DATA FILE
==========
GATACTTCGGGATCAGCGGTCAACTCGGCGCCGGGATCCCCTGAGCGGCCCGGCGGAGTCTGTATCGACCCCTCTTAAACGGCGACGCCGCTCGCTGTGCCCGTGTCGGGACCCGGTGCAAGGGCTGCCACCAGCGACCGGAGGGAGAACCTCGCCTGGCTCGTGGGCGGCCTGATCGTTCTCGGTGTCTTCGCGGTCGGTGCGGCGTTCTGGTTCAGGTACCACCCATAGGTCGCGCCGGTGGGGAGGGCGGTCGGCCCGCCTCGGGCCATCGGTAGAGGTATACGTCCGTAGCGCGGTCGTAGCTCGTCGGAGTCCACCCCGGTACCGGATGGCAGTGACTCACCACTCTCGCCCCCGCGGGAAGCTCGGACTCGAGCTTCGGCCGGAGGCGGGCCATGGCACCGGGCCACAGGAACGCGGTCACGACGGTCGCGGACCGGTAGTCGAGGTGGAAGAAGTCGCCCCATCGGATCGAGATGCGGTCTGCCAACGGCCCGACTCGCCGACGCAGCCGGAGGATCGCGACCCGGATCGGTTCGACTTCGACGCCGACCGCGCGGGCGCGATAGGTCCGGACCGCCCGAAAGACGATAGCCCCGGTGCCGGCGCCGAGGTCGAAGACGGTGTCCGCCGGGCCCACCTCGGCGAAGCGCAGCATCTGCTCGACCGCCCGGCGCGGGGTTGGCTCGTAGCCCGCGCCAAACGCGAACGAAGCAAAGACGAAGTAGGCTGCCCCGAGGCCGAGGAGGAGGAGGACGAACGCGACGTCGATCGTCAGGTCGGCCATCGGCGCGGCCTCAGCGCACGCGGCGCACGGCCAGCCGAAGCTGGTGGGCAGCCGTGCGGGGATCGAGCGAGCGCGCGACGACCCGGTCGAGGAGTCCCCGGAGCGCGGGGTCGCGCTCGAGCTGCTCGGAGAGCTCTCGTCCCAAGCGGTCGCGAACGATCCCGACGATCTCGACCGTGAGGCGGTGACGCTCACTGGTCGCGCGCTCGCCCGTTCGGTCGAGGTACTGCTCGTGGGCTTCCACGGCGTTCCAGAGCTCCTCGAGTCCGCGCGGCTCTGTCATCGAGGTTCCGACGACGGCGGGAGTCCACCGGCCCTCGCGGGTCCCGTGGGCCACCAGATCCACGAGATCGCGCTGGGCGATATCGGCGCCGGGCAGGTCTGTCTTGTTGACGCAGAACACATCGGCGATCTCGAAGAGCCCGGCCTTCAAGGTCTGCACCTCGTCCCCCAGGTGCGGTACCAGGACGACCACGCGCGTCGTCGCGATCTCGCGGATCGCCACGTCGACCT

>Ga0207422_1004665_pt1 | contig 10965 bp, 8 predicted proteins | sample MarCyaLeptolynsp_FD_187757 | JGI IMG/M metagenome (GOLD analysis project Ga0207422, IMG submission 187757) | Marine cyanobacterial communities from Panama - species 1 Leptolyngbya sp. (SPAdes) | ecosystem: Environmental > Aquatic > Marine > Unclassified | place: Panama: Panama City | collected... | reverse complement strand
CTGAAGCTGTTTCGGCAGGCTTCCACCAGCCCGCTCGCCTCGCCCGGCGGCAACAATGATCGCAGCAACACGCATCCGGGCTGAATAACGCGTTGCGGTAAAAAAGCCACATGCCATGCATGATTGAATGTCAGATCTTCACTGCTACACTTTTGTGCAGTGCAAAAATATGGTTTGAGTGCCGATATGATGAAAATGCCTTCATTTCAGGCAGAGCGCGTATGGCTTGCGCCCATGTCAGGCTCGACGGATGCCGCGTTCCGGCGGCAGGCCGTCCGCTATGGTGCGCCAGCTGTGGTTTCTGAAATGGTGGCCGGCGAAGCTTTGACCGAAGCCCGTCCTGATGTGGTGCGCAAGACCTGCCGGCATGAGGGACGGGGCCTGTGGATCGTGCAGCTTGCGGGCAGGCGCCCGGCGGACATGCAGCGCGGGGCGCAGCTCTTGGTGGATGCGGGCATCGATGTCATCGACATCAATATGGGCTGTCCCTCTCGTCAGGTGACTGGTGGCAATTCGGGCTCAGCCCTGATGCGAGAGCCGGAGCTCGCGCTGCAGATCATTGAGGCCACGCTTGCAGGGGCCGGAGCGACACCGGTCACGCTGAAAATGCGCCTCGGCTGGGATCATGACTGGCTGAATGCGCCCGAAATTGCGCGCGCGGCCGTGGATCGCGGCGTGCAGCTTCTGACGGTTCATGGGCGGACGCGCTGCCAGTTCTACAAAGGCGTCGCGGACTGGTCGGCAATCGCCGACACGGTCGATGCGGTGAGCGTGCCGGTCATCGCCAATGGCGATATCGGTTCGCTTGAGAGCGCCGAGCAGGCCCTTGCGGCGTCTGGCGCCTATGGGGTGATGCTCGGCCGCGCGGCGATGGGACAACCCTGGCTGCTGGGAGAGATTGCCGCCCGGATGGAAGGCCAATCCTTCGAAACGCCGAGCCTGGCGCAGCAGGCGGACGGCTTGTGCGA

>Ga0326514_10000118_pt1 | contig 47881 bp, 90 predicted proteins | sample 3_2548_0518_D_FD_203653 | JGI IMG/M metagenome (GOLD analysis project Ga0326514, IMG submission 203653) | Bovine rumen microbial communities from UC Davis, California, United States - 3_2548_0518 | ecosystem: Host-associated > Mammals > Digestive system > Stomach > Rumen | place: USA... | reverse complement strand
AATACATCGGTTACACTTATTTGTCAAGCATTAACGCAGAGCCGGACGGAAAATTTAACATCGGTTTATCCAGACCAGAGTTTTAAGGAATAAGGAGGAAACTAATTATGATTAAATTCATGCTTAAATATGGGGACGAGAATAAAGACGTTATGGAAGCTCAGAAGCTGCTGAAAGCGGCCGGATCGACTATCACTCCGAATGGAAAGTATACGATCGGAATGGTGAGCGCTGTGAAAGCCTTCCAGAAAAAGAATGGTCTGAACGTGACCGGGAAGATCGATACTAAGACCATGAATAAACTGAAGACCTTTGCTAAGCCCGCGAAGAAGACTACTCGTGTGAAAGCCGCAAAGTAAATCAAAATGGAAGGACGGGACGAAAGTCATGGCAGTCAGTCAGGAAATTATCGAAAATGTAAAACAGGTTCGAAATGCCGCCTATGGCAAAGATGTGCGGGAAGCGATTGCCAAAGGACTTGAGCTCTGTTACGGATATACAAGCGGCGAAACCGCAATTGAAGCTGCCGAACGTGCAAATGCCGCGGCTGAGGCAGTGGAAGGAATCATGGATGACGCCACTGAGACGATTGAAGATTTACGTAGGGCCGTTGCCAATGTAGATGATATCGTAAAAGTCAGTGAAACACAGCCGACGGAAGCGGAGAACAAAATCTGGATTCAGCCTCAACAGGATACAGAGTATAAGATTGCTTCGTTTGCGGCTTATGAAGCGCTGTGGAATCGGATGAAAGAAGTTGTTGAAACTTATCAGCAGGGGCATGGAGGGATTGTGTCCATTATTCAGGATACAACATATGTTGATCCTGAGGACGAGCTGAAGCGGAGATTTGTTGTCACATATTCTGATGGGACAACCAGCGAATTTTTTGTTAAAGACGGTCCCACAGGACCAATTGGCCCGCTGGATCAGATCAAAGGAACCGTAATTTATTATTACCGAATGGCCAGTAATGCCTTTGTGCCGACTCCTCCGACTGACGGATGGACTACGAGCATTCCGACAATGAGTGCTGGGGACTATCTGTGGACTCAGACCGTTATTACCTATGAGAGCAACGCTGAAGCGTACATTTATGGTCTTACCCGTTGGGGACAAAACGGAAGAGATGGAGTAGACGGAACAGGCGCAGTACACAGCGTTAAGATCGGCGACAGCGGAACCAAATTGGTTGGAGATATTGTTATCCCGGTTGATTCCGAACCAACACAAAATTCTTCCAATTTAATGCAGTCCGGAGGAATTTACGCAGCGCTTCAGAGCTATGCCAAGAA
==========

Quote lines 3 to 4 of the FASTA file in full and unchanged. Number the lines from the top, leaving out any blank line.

CTGAAGCTGTTTCGGCAGGCTTCCACCAGCCCGCTCGCCTCGCCCGGCGGCAACAATGATCGCAGCAACACGCATCCGGGCTGAATAACGCGTTGCGGTAAAAAAGCCACATGCCATGCATGATTGAATGTCAGATCTTCACTGCTACACTTTTGTGCAGTGCAAAAATATGGTTTGAGTGCCGATATGATGAAAATGCCTTCATTTCAGGCAGAGCGCGTATGGCTTGCGCCCATGTCAGGCTCGACGGATGCCGCGTTCCGGCGGCAGGCCGTCCGCTATGGTGCGCCAGCTGTGGTTTCTGAAATGGTGGCCGGCGAAGCTTTGACCGAAGCCCGTCCTGATGTGGTGCGCAAGACCTGCCGGCATGAGGGACGGGGCCTGTGGATCGTGCAGCTTGCGGGCAGGCGCCCGGCGGACATGCAGCGCGGGGCGCAGCTCTTGGTGGATGCGGGCATCGATGTCATCGACATCAATATGGGCTGTCCCTCTCGTCAGGTGACTGGTGGCAATTCGGGCTCAGCCCTGATGCGAGAGCCGGAGCTCGCGCTGCAGATCATTGAGGCCACGCTTGCAGGGGCCGGAGCGACACCGGTCACGCTGAAAATGCGCCTCGGCTGGGATCATGACTGGCTGAATGCGCCCGAAATTGCGCGCGCGGCCGTGGATCGCGGCGTGCAGCTTCTGACGGTTCATGGGCGGACGCGCTGCCAGTTCTACAAAGGCGTCGCGGACTGGTCGGCAATCGCCGACACGGTCGATGCGGTGAGCGTGCCGGTCATCGCCAATGGCGATATCGGTTCGCTTGAGAGCGCCGAGCAGGCCCTTGCGGCGTCTGGCGCCTATGGGGTGATGCTCGGCCGCGCGGCGATGGGACAACCCTGGCTGCTGGGAGAGATTGCCGCCCGGATGGAAGGCCAATCCTTCGAAACGCCGAGCCTGGCGCAGCAGGCGGACGGCTTGTGCGA

>Ga0326514_10000118_pt1 | contig 47881 bp, 90 predicted proteins | sample 3_2548_0518_D_FD_203653 | JGI IMG/M metagenome (GOLD analysis project Ga0326514, IMG submission 203653) | Bovine rumen microbial communities from UC Davis, California, United States - 3_2548_0518 | ecosystem: Host-associated > Mammals > Digestive system > Stomach > Rumen | place: USA... | reverse complement strand